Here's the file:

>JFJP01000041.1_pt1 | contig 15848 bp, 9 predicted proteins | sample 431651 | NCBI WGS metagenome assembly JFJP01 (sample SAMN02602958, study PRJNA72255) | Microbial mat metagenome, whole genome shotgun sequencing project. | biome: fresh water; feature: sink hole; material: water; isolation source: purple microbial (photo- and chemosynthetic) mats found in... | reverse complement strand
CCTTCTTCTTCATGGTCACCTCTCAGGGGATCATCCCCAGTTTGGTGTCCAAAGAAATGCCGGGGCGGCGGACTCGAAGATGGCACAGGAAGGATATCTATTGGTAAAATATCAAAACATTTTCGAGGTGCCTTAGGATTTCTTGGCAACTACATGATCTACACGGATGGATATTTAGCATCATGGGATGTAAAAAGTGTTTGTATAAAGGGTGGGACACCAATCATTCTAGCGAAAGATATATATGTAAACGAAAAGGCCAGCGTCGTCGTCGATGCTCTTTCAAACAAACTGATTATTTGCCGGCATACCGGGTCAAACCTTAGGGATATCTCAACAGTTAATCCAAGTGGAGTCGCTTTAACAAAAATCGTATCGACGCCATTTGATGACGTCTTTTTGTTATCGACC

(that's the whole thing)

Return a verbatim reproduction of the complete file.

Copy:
>JFJP01000041.1_pt1 | contig 15848 bp, 9 predicted proteins | sample 431651 | NCBI WGS metagenome assembly JFJP01 (sample SAMN02602958, study PRJNA72255) | Microbial mat metagenome, whole genome shotgun sequencing project. | biome: fresh water; feature: sink hole; material: water; isolation source: purple microbial (photo- and chemosynthetic) mats found in... | reverse complement strand
CCTTCTTCTTCATGGTCACCTCTCAGGGGATCATCCCCAGTTTGGTGTCCAAAGAAATGCCGGGGCGGCGGACTCGAAGATGGCACAGGAAGGATATCTATTGGTAAAATATCAAAACATTTTCGAGGTGCCTTAGGATTTCTTGGCAACTACATGATCTACACGGATGGATATTTAGCATCATGGGATGTAAAAAGTGTTTGTATAAAGGGTGGGACACCAATCATTCTAGCGAAAGATATATATGTAAACGAAAAGGCCAGCGTCGTCGTCGATGCTCTTTCAAACAAACTGATTATTTGCCGGCATACCGGGTCAAACCTTAGGGATATCTCAACAGTTAATCCAAGTGGAGTCGCTTTAACAAAAATCGTATCGACGCCATTTGATGACGTCTTTTTGTTATCGACC